When applying a Palm Turn, all power principles are applicable. If the person is pushing you, when you catch the hand and trap the wrist, keep him in tight ("keeping him inside your own gravitational sphere"). The further away you keep the person from your body, the weaker you are; conversely, the closer, the stronger. Next, drop your weight ("marriage of gravity"). Turn your body ("torque"). Also, step into the person ("depth" and "backup mass"), providing more force into the action. Also turn the wrist one way while turning the palm the other ("two-way action"). Finally, another principle that you can use is by locking your one arm around his as the fulcrum, using your main hand as the lever ("mechanical action"). This multiplies your overall force three or four times.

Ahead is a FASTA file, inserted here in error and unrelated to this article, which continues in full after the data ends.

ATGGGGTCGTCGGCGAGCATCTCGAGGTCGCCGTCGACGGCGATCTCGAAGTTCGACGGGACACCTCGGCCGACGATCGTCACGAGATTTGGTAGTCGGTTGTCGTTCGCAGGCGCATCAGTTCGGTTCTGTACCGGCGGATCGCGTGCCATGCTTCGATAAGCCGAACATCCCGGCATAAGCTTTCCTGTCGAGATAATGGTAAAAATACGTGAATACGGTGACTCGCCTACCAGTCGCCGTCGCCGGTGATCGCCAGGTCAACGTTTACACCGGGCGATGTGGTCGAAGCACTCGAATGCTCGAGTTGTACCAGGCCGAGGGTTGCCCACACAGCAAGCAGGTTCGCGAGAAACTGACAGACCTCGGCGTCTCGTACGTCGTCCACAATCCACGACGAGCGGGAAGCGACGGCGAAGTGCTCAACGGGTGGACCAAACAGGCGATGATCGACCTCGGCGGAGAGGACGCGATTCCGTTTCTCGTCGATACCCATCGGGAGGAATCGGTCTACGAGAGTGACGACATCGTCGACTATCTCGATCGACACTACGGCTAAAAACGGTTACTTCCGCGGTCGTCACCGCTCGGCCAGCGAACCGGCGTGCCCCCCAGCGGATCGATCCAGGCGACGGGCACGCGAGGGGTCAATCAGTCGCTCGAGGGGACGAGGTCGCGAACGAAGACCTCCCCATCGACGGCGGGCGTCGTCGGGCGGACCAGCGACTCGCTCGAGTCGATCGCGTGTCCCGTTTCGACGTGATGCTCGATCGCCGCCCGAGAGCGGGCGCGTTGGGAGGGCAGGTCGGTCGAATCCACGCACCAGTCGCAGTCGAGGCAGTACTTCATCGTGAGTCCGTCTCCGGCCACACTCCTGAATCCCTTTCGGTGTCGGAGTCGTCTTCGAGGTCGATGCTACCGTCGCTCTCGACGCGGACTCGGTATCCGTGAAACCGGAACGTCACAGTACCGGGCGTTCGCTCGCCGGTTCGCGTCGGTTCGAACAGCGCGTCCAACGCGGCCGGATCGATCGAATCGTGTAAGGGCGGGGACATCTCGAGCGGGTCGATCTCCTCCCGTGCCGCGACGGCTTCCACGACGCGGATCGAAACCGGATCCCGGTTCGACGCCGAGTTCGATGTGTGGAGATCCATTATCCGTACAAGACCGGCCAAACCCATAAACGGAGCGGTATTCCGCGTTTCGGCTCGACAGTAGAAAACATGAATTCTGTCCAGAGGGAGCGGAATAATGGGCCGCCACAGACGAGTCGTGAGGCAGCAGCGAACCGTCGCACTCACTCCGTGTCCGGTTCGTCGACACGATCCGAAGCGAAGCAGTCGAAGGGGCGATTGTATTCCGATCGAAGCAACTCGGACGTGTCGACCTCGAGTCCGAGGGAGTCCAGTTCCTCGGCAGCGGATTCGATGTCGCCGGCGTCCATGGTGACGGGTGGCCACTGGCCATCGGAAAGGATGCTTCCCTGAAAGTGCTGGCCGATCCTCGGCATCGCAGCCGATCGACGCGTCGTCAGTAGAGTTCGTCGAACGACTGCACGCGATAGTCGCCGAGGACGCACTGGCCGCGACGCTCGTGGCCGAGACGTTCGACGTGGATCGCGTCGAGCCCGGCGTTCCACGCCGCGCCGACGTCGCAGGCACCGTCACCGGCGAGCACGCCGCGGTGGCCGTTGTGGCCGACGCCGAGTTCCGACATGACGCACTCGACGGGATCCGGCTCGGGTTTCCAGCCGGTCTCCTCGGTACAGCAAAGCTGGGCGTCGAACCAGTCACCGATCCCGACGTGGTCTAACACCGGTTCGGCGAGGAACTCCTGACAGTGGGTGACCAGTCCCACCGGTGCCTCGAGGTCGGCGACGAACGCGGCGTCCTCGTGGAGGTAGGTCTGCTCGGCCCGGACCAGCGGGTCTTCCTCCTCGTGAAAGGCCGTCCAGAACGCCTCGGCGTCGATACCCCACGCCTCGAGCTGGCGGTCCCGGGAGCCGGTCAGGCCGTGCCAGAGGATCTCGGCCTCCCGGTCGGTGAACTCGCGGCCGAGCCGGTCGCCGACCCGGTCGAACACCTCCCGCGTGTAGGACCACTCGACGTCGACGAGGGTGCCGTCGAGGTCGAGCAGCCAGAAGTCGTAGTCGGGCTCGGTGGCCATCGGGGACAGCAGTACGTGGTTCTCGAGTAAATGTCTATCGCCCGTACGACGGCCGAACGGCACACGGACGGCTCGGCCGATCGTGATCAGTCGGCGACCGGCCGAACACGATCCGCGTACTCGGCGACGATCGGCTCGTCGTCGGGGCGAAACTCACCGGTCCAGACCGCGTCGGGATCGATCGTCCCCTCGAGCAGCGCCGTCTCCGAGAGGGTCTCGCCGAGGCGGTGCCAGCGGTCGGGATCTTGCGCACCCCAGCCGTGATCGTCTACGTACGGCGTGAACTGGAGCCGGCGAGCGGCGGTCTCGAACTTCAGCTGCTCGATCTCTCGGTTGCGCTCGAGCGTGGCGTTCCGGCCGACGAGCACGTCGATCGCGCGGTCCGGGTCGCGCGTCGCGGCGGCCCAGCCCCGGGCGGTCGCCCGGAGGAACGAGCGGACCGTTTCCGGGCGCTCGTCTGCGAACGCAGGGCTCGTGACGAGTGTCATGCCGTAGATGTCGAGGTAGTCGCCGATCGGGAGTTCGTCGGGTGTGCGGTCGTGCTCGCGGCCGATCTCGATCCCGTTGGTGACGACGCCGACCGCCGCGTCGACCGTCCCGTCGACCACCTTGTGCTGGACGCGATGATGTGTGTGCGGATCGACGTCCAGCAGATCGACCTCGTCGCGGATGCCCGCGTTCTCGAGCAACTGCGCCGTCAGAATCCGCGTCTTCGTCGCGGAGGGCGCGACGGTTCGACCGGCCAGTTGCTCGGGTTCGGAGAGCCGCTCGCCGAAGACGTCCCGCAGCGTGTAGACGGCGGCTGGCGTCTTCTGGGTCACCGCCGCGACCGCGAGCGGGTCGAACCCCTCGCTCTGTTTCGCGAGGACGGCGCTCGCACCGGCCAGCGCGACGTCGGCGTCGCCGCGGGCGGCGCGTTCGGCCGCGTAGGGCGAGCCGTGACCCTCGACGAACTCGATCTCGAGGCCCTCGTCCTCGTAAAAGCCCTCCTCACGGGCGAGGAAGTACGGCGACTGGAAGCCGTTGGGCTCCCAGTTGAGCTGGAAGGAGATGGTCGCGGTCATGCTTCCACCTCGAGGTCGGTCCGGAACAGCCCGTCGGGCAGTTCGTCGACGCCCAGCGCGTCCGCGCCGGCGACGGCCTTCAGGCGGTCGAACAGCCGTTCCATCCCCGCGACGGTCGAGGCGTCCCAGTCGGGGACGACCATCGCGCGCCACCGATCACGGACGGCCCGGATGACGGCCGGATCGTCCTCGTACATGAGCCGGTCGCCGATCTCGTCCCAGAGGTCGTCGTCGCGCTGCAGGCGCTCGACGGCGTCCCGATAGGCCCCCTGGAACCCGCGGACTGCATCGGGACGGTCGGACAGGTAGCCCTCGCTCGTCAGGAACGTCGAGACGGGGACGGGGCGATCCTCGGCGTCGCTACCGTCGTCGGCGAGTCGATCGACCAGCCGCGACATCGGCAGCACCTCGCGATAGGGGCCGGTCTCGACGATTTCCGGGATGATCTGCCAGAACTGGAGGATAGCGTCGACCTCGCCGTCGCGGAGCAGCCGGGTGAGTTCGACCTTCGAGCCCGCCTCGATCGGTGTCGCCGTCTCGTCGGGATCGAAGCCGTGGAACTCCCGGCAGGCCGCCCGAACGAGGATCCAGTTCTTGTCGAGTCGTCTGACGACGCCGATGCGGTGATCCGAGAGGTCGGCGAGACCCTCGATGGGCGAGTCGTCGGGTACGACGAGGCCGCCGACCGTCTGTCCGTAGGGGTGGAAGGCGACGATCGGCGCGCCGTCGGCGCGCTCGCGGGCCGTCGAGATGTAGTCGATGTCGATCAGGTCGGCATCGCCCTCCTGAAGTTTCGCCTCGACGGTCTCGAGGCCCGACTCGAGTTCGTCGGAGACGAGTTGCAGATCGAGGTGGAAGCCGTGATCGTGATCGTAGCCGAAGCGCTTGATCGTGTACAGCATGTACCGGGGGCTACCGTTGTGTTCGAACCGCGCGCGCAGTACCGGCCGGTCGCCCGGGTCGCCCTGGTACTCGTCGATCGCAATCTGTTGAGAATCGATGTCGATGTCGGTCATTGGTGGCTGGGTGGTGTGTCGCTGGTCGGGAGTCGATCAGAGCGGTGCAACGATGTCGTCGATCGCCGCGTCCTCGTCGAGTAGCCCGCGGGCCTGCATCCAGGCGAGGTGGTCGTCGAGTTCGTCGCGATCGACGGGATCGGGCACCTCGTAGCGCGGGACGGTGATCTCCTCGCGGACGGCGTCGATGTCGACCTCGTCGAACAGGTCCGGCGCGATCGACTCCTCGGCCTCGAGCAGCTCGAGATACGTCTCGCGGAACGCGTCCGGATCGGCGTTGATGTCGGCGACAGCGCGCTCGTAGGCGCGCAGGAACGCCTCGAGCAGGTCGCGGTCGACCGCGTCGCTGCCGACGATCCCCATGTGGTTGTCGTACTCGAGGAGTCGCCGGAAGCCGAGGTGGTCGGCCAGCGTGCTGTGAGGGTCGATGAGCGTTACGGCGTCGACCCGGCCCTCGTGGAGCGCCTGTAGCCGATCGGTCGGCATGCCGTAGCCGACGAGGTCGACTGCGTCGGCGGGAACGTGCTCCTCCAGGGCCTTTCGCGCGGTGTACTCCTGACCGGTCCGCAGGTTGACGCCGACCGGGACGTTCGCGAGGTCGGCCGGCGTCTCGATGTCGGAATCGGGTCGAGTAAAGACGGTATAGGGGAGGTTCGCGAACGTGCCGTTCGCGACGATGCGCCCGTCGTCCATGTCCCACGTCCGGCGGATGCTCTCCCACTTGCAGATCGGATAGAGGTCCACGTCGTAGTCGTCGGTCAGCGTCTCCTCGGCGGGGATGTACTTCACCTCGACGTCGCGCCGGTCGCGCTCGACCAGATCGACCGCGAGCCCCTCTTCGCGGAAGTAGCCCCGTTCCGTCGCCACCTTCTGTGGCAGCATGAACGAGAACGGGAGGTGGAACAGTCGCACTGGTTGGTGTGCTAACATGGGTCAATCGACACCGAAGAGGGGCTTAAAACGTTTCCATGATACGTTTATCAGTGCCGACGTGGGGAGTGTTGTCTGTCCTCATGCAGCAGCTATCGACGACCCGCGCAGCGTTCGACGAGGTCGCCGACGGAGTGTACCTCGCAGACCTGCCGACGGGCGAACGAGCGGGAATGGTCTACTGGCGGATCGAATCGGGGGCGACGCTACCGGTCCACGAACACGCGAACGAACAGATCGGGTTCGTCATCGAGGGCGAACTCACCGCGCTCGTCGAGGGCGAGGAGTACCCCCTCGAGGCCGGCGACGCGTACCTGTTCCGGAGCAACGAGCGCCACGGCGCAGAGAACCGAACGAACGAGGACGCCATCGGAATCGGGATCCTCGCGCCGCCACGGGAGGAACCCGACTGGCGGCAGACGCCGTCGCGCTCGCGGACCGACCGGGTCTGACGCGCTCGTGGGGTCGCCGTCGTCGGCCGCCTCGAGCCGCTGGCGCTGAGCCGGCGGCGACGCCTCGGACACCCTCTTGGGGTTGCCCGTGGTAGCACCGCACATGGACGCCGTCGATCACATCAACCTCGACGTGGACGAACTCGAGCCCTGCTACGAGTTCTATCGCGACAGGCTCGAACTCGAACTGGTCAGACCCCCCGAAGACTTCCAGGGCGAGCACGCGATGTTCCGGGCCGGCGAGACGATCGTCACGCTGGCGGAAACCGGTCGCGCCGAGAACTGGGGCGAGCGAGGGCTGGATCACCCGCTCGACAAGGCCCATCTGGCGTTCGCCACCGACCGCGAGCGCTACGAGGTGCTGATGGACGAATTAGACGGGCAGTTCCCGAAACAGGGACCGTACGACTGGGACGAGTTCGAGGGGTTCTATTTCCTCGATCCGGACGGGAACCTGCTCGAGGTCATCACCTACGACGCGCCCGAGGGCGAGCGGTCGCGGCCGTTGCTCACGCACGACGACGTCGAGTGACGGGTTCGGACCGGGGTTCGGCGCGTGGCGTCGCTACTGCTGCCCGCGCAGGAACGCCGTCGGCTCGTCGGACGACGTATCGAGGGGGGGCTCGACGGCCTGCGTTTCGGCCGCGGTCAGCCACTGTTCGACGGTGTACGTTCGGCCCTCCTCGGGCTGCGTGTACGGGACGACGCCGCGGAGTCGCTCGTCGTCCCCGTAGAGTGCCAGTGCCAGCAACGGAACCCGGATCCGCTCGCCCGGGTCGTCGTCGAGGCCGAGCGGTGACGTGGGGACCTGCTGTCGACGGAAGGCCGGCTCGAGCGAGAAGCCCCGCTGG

Activation of pressure points will often release the joint, making it susceptible to dislocation and multiplying the pain factor. Since this is a response of the opponent's involuntarily nervous system, it is extremely difficult to resist. Users should exercise caution and restraint when applying these techniques.

There are two main pressure points on the wrist. One is a "push point", which you activate by pushing into it. The other is a "rub point", which you activate by rubbing against. The following photos illustrate these points.
Push Point
SPWL_WrDnPrPt01.JPG (27301 bytes) SPWL_WrDnPrPt02.JPG (22434 bytes) SPWL_WrDnPrPt03.JPG (27947 bytes)
SPWL_WrDnPrPt01a.JPG (28214 bytes) SPWL_WrDnPrPt02a.JPG (20774 bytes) SPWL_WrDnPrPt03a.JPG (27789 bytes)
Rub Point
SPWL_WrDnPrPt04.JPG (28994 bytes) SPWL_WrDnPrPt05.JPG (25126 bytes)  
SPWL_WrDnPrPt04a.JPG (29732 bytes) SPWL_WrDnPrPt05a.JPG (24583 bytes)  

How to execute a Palm Turn